Separately, the RMT have said that the plans will lead to a “massive de-staffing of the rail network”. Similarly, the Labour Shadow Transport Secretary Louise Haigh told the Commons on 6 July 2023 that the “process is merely a prelude to job losses”. In response, the Rail Minister Huw Merriman linked any possible job losses to the ongoing industrial dispute in the rail industry:

The honourable lady mentioned job losses. […] In the event that there are some that don’t wish to make that transition, then of course the train operators will need to look to that.

The sad reality of this situation is that there is an offer on the table which would have guaranteed no compulsory redundancies up to December 2024. But the union leaders refuse to put that offer to their members. So if there is any impact on job concerns then perhaps the RMT, and those who they back financially, might wish to take some responsibility for that.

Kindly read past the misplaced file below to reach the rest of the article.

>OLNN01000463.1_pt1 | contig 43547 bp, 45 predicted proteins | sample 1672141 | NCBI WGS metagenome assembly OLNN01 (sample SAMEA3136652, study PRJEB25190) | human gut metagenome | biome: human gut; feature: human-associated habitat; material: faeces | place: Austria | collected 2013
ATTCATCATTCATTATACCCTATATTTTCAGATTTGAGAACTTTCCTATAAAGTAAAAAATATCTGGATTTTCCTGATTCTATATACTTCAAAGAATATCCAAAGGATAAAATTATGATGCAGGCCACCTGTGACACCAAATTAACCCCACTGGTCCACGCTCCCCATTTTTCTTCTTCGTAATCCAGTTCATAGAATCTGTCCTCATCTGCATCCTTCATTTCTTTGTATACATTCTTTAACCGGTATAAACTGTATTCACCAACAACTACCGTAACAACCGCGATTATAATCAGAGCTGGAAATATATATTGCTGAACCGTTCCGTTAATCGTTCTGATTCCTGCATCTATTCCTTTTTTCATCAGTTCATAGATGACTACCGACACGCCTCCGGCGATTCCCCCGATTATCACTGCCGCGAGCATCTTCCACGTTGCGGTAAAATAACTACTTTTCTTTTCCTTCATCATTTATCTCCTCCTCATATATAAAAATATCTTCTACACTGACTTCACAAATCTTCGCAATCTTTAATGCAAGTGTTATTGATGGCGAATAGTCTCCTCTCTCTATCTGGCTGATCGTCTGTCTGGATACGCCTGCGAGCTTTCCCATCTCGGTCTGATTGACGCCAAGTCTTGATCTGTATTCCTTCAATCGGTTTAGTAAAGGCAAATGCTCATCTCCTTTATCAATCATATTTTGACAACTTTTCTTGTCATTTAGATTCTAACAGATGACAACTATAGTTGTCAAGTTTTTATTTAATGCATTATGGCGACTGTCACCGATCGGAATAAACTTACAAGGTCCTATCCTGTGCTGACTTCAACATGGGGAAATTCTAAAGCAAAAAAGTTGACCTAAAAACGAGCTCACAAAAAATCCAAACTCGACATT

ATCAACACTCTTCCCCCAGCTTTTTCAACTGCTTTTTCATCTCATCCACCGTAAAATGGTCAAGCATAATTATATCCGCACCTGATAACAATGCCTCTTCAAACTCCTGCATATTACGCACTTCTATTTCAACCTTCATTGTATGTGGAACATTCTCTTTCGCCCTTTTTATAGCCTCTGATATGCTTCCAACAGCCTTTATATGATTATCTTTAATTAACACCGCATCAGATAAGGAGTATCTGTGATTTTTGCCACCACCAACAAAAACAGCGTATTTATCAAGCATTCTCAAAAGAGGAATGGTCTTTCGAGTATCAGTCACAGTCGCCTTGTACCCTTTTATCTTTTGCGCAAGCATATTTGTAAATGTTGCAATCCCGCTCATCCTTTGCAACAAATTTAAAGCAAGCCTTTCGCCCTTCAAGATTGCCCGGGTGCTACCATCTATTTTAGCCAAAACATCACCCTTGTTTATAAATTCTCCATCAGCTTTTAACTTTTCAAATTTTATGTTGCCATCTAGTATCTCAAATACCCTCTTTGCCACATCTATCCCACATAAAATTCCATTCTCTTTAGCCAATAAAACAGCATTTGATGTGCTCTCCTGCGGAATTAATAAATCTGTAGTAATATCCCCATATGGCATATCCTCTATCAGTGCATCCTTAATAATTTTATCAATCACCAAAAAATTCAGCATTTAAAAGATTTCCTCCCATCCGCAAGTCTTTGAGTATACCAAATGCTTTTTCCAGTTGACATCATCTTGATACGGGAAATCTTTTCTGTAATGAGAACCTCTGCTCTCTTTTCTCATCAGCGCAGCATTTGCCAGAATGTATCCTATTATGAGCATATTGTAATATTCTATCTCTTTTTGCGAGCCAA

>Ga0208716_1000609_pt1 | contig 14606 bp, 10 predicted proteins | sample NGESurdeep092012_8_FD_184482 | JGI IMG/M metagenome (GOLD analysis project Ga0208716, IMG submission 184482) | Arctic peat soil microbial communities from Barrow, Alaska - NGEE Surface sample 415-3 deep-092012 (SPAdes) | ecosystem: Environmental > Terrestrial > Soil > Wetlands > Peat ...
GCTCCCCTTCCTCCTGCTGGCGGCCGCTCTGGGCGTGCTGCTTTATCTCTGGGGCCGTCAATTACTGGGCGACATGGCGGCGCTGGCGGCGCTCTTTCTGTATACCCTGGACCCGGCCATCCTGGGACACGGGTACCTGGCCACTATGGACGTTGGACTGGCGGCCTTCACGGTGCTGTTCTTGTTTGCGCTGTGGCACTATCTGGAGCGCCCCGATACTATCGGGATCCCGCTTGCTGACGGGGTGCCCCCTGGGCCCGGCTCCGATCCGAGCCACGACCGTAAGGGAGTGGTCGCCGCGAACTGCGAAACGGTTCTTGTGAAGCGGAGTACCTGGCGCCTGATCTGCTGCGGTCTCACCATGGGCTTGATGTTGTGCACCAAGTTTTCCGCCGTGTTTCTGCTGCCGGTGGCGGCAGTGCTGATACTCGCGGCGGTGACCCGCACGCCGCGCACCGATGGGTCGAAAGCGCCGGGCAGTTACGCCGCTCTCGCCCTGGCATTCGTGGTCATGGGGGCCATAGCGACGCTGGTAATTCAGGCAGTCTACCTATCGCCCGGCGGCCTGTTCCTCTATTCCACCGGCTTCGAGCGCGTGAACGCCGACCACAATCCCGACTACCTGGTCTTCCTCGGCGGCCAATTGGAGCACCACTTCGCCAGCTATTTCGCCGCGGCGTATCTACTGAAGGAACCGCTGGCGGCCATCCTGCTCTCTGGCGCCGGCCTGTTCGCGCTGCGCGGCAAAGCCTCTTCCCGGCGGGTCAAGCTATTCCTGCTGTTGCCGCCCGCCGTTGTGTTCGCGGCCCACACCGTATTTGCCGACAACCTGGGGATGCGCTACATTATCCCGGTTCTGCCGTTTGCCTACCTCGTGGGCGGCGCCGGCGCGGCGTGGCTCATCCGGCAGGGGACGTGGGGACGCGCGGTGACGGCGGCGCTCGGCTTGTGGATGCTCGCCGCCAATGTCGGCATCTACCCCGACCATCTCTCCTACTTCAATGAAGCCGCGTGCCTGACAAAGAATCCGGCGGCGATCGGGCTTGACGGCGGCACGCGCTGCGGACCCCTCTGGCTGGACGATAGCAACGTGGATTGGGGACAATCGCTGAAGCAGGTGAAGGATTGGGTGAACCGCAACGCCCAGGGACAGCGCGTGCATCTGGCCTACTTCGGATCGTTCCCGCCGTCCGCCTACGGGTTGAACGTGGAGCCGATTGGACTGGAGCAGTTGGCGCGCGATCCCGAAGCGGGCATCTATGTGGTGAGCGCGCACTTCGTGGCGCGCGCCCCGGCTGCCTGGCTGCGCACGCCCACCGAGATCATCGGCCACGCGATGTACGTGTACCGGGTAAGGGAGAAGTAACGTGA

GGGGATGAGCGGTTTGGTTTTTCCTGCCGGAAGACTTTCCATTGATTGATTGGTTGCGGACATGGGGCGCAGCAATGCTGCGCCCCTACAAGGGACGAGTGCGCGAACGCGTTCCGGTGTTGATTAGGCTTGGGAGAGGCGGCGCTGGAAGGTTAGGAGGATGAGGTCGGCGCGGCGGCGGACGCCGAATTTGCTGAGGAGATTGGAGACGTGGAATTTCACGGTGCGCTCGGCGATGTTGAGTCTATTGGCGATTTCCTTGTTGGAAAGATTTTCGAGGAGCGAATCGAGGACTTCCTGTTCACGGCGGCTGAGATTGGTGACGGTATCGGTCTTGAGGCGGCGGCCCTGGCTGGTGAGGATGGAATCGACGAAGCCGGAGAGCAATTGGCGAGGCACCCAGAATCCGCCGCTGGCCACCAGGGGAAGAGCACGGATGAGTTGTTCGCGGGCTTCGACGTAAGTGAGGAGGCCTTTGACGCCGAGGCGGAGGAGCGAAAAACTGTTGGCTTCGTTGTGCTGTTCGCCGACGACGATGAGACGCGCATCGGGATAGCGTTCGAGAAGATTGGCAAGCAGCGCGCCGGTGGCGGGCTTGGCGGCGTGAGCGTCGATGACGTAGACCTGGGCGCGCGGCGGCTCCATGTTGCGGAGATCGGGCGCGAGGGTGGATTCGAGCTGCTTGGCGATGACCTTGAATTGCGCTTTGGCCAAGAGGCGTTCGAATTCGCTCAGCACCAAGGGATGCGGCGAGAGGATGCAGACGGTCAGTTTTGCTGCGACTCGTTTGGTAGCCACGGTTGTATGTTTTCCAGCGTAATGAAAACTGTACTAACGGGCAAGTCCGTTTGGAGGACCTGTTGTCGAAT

The consultation process

The process for an operator wishing to change ticket office opening hours is set out in the rail industry’s Ticketing and Settlement Agreement (TSA). The DfT has published guidance on this process.

Under clause 6-18 (1) of the TSA [PDF], changes to opening hours are considered a “major change” and may be made if:

  1. the change would represent an improvement on current arrangements in terms of quality of service and/or cost effectiveness and
  2. members of the public would continue to enjoy widespread and easy access to the purchase of rail products, notwithstanding the change.

An operator wishing to make a major change must display details of the proposed change at affected stations and invite people to make representations to Transport Focus (or London TravelWatch for stations in the wider London area). 

Transport Focus and London Travelwatch receive responses from the public. Informed by these responses, the watchdogs may then object to a train operators’ proposals on the closure of specific offices (or changes to their opening hours) if they do not meet one or both of the criteria above.